Jul 01, 1953 Print this article

Catholic Universality and Pagan Internationalism

Our article deals with two Japanese works of modern art.

In the first picture, Japanese painter Nobuya Abe (1913-1971) presents the suffering of a contemporary oriental man imploring the aid of humanity. It is a scene of diabolical ugliness, absolute despair and a total absence of any thought of confidence in God.

The picture represents the pagan pain of a human victim of a pagan world with the hideousness proper to its style. This human being suffers in all of his organs. He suffers everywhere and in every fiber of his being. He suffers hating his pain, not comprehending it in any way. He strives to free himself of it as soon as possible. However, he does not confide in any solutions because he believes neither in Providence and only directs his supplications toward an inexorably bad humanity which oppresses him. By its strident despair and the madness of its forms and moral horizons, the painting is, in short, an anticipation of hell.

The other picture represents the human body! It is a work of the surrealist sculptor Sueo Kasagi. Compare – if possible – this “human body” with the figure of Saint Francis Xavier in the third picture at the bottom of the page. In the latter picture, the faith of Saint Francis appears to imbue his body with dignity and supernatural fortitude. In the sculpture, the artist conceives a delirious portrayal of the body that is neither human nor does it resemble anything living or capable of life!

The third picture represents Saint Francis Xavier on the high seas, imploring the help of God during a terrible storm. The great apostle of the Orient had set out from Malacca in a fragile boat on the way to Japan, the Empire of the Rising Sun when a storm overtook them. His traveling companions were seized with panic, but Xavier was fearless, placing all his confidence in Providence. God benignly heard the prayer of his servant and the storm subsided without harming anyone.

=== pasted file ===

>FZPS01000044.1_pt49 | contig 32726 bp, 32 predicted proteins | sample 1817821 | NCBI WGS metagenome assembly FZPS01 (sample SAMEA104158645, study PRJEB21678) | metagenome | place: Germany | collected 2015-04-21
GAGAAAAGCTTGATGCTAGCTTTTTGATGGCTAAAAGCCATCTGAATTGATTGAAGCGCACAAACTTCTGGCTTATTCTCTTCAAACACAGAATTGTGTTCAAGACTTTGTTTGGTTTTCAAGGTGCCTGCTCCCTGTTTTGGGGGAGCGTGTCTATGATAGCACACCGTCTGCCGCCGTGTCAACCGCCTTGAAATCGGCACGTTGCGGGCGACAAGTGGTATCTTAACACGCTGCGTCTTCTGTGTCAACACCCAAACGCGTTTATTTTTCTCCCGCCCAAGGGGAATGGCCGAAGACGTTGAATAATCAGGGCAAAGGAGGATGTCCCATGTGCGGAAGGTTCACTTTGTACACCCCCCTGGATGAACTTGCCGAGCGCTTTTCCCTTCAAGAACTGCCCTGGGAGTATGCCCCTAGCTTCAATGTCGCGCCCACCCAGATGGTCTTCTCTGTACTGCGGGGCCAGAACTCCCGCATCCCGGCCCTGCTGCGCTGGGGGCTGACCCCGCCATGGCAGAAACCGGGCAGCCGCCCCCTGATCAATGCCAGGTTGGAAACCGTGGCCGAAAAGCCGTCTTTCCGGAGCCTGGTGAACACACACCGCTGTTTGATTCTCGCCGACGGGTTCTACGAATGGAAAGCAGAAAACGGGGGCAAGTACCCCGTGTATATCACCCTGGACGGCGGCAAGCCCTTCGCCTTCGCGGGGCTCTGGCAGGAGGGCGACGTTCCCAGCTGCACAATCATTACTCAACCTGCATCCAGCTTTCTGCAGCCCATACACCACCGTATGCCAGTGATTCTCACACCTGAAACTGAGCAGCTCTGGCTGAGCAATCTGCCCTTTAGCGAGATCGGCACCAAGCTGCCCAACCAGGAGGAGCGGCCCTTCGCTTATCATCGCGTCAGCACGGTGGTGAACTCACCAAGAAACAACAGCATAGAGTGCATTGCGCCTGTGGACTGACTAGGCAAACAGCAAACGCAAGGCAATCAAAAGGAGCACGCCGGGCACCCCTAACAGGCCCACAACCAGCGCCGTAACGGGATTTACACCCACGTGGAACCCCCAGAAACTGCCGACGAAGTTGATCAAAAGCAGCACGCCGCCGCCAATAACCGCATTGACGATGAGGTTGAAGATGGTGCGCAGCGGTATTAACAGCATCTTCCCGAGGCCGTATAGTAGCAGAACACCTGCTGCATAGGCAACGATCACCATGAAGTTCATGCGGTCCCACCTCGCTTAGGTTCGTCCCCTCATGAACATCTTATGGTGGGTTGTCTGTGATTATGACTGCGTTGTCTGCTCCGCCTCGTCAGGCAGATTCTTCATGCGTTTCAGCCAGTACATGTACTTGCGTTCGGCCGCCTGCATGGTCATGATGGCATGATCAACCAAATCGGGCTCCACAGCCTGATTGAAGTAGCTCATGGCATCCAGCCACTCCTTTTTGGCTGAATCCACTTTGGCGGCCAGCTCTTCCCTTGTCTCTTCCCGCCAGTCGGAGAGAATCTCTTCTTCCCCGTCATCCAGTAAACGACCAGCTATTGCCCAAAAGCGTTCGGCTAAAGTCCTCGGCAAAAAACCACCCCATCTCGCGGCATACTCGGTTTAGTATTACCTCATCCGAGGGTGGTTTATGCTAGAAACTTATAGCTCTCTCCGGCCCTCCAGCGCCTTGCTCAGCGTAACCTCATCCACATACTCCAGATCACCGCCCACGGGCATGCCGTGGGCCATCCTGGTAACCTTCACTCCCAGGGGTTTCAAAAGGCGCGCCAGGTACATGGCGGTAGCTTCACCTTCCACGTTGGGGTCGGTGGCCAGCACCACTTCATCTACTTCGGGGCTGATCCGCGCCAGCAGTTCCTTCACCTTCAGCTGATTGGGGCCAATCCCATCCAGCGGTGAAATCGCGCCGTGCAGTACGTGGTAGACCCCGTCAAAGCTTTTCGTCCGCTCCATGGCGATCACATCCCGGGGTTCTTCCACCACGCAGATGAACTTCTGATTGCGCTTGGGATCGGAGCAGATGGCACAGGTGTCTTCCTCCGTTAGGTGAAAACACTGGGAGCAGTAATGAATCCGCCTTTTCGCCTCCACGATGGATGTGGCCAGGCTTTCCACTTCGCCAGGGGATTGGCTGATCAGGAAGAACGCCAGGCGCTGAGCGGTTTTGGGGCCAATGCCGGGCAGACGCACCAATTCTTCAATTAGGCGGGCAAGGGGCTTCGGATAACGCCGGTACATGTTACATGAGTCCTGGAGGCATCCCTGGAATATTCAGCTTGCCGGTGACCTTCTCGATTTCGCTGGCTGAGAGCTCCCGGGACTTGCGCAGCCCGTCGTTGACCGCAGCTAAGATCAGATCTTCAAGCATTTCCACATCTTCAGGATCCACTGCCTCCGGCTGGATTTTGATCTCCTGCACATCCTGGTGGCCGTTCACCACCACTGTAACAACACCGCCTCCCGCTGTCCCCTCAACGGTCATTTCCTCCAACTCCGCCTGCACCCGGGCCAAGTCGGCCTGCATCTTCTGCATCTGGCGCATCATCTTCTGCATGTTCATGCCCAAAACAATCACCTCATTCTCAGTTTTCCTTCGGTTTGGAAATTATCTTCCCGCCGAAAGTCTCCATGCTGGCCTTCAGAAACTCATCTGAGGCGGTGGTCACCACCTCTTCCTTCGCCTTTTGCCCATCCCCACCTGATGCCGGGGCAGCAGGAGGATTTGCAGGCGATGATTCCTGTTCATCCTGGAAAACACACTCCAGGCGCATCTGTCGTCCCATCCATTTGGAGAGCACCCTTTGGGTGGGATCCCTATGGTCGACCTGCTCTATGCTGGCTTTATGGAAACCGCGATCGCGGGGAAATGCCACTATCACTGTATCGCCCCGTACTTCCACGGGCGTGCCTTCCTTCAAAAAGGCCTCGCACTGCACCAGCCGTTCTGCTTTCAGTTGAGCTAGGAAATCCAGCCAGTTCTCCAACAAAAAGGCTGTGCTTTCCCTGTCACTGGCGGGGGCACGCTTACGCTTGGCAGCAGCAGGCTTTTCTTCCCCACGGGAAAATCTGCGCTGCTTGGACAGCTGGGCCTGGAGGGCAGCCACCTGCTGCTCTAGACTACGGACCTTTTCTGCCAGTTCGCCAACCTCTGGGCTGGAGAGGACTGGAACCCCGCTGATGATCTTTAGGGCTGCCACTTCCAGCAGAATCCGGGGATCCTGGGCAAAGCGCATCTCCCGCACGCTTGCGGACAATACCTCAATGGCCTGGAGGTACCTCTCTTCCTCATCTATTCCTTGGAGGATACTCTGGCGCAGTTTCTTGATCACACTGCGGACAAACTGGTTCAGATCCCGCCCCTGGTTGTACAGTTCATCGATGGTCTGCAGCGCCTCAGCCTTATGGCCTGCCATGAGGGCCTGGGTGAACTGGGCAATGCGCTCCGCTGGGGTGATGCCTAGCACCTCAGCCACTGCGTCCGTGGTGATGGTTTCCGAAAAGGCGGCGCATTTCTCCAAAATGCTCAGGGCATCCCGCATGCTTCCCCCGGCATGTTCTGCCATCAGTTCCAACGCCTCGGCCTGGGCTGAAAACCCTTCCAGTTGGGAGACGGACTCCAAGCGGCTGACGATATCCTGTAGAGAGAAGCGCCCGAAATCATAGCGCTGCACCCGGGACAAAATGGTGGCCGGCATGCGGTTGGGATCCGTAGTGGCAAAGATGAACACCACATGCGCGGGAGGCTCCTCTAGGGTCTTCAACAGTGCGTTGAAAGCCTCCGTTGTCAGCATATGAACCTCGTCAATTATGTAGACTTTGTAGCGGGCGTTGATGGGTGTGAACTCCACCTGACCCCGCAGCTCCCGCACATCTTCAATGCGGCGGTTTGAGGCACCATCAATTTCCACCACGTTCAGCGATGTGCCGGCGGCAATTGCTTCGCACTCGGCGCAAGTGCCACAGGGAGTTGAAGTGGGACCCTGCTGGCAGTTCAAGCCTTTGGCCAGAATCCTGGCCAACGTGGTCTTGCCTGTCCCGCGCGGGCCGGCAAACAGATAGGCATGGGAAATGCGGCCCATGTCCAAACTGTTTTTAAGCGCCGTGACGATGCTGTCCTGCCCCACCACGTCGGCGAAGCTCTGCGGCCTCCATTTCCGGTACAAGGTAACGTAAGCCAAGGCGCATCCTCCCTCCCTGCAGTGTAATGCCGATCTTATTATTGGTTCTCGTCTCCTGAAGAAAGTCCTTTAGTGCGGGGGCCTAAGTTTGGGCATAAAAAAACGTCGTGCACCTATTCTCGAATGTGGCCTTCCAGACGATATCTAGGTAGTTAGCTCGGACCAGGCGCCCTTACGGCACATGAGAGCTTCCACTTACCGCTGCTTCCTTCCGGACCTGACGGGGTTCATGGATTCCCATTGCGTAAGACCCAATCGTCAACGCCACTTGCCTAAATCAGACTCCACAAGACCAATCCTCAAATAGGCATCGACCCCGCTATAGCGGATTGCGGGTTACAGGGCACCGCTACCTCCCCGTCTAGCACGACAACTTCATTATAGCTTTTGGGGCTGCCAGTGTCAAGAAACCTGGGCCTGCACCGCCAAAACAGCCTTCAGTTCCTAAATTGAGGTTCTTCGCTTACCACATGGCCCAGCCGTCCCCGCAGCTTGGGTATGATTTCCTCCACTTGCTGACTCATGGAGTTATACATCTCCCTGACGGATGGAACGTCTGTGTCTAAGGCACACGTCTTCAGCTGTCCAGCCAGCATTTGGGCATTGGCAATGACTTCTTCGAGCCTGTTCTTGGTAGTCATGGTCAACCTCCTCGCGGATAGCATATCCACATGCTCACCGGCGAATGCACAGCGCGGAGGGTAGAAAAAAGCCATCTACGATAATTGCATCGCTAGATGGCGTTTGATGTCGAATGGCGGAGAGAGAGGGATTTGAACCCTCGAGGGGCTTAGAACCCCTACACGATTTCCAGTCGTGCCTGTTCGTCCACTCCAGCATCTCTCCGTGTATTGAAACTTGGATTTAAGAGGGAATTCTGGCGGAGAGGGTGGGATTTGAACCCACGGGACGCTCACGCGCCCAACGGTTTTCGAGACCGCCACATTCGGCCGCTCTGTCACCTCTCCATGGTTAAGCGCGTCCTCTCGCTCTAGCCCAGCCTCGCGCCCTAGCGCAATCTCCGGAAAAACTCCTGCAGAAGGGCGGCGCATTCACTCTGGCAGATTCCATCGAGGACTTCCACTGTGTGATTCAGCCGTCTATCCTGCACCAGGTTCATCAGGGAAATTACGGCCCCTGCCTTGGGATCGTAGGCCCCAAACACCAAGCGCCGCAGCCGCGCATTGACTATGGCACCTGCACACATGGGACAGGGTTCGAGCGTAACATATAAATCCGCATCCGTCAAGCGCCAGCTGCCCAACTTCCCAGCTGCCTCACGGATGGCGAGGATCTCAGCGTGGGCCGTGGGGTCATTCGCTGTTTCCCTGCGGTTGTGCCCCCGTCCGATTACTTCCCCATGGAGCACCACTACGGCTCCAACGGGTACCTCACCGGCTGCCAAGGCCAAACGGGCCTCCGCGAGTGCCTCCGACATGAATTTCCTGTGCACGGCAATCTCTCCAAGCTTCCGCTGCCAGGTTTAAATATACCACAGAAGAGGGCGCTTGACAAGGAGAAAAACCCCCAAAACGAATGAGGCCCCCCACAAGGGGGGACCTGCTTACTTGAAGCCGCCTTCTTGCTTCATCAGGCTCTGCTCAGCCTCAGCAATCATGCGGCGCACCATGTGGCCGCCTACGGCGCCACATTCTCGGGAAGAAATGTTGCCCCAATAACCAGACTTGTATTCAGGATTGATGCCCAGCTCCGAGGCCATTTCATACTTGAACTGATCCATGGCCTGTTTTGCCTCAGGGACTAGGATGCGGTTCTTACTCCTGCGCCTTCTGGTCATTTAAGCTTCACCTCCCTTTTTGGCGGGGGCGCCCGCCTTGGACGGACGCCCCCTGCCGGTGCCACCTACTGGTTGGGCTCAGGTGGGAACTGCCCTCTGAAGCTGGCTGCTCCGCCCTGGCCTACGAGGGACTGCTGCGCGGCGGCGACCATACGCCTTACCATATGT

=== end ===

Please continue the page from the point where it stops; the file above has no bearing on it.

The picture portrays the powerful movement of the waves, the dramatic beauty of the tumultuous sea, the helplessness of the boat which was like a toy tossed among the elements, the panic of the crewmen, and the serenity, fortitude and supernatural spirit of Xavier. Everything presents a dazzling contrast. On the one hand, the watery abysses of the sea appear to want to open and swallow Saint Francis and the others. On the other hand, there is his perfect serenity because he confides entirely in Heaven. The scene is a glorification of the virtue of confidence that is rich in intelligence, tact and true artistic sense.

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A final observation, the Church is universal. However, her influence adjusts to each time and place. It admirably respects and even favors the legitimate characteristics proper to each people and epoch. This is why the picture portraying Saint Frances Xavier in the storm has all of the refinement, imagination and richness of expression of the Far East, yet is also imbued with the warm and vigorous breath of genuine Catholic inspiration.

On contrary, the artistic schools of the first two pictures kill all the characteristics of place and time. All one had to do is visit a modern art exhibit to note how similar hideous works like these are sprouting up with desolating uniformity nowadays in all parts of the world. Such art restricts and asphyxiates the legitimate artistic inspiration proper to each nation and replaces it with a profoundly erroneous internationalism. This is the exact opposite of the admirable universality of the Church.

(*) This article was originally published in the magazine Catolicismo, Issue #31, July 1953. It has been translated and adapted for publication without the author's revision. –Ed.